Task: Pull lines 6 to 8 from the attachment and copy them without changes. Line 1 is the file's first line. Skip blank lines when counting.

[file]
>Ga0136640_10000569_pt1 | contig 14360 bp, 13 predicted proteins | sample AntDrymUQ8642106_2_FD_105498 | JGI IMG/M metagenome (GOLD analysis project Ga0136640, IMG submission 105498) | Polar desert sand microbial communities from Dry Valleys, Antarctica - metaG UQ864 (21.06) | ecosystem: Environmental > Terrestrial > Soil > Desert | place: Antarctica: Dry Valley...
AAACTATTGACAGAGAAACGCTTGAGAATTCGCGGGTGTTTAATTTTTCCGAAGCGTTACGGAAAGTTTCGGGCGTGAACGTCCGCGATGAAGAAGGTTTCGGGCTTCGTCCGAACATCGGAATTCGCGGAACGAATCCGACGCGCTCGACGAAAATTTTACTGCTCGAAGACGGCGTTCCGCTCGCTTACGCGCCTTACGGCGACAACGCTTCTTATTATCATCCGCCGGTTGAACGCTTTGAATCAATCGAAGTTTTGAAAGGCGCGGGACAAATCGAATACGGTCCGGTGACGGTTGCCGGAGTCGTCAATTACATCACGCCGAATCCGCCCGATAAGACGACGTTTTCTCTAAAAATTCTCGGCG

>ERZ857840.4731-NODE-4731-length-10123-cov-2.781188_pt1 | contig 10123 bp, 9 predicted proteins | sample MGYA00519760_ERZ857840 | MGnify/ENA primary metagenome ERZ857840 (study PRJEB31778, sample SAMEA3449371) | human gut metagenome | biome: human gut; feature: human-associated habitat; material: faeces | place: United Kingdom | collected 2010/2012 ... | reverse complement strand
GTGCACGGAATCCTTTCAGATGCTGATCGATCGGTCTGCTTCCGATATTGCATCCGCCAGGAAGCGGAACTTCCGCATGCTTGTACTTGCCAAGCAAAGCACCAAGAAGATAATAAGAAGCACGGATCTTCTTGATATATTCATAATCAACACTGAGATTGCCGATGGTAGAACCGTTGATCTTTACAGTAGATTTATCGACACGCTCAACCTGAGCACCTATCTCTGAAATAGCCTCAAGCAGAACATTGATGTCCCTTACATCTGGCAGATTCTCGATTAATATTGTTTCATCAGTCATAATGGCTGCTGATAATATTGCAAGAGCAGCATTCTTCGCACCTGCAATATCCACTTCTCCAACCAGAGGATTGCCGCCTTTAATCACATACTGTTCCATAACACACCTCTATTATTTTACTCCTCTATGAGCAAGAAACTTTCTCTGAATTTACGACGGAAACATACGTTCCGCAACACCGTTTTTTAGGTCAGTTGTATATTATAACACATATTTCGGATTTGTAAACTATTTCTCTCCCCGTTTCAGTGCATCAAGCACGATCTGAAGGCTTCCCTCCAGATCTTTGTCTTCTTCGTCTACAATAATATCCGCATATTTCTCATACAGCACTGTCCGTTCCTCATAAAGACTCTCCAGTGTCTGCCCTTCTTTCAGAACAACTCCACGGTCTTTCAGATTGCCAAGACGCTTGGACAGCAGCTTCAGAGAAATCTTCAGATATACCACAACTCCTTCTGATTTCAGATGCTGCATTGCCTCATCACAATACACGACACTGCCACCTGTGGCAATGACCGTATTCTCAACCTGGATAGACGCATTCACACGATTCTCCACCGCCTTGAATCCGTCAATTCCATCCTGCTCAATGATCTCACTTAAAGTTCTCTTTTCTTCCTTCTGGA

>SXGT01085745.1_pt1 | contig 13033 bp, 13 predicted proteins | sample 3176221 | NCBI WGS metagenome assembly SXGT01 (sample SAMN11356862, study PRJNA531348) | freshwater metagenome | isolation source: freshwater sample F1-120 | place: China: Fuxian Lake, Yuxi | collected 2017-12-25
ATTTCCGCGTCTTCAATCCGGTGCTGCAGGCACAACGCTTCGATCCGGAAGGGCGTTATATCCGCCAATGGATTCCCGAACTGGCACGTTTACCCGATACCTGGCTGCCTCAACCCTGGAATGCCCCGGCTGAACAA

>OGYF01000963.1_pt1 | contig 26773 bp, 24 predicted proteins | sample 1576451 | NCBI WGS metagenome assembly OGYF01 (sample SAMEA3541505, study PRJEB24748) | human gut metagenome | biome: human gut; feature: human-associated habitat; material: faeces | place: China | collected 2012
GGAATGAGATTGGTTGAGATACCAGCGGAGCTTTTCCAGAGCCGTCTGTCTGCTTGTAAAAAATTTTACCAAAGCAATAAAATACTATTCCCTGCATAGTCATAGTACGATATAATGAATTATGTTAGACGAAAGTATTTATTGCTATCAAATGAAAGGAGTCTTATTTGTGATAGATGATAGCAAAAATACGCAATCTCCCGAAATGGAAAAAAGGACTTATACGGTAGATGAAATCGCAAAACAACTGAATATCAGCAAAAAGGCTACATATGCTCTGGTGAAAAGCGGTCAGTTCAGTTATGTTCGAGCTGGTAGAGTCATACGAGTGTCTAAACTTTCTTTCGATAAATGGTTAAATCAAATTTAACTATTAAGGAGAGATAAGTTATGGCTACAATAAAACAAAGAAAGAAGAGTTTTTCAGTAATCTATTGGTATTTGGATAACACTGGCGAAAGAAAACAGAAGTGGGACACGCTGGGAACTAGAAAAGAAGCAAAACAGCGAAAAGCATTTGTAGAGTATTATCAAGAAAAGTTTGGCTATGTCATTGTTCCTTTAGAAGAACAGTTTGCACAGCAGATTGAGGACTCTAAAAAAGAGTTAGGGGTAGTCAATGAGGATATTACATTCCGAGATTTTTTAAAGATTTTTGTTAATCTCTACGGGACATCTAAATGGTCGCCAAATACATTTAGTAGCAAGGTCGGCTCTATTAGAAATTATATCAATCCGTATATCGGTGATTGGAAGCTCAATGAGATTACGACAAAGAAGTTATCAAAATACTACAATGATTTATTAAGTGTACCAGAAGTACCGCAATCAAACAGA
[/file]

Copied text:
ATTTCCGCGTCTTCAATCCGGTGCTGCAGGCACAACGCTTCGATCCGGAAGGGCGTTATATCCGCCAATGGATTCCCGAACTGGCACGTTTACCCGATACCTGGCTGCCTCAACCCTGGAATGCCCCGGCTGAACAA

>OGYF01000963.1_pt1 | contig 26773 bp, 24 predicted proteins | sample 1576451 | NCBI WGS metagenome assembly OGYF01 (sample SAMEA3541505, study PRJEB24748) | human gut metagenome | biome: human gut; feature: human-associated habitat; material: faeces | place: China | collected 2012
GGAATGAGATTGGTTGAGATACCAGCGGAGCTTTTCCAGAGCCGTCTGTCTGCTTGTAAAAAATTTTACCAAAGCAATAAAATACTATTCCCTGCATAGTCATAGTACGATATAATGAATTATGTTAGACGAAAGTATTTATTGCTATCAAATGAAAGGAGTCTTATTTGTGATAGATGATAGCAAAAATACGCAATCTCCCGAAATGGAAAAAAGGACTTATACGGTAGATGAAATCGCAAAACAACTGAATATCAGCAAAAAGGCTACATATGCTCTGGTGAAAAGCGGTCAGTTCAGTTATGTTCGAGCTGGTAGAGTCATACGAGTGTCTAAACTTTCTTTCGATAAATGGTTAAATCAAATTTAACTATTAAGGAGAGATAAGTTATGGCTACAATAAAACAAAGAAAGAAGAGTTTTTCAGTAATCTATTGGTATTTGGATAACACTGGCGAAAGAAAACAGAAGTGGGACACGCTGGGAACTAGAAAAGAAGCAAAACAGCGAAAAGCATTTGTAGAGTATTATCAAGAAAAGTTTGGCTATGTCATTGTTCCTTTAGAAGAACAGTTTGCACAGCAGATTGAGGACTCTAAAAAAGAGTTAGGGGTAGTCAATGAGGATATTACATTCCGAGATTTTTTAAAGATTTTTGTTAATCTCTACGGGACATCTAAATGGTCGCCAAATACATTTAGTAGCAAGGTCGGCTCTATTAGAAATTATATCAATCCGTATATCGGTGATTGGAAGCTCAATGAGATTACGACAAAGAAGTTATCAAAATACTACAATGATTTATTAAGTGTACCAGAAGTACCGCAATCAAACAGA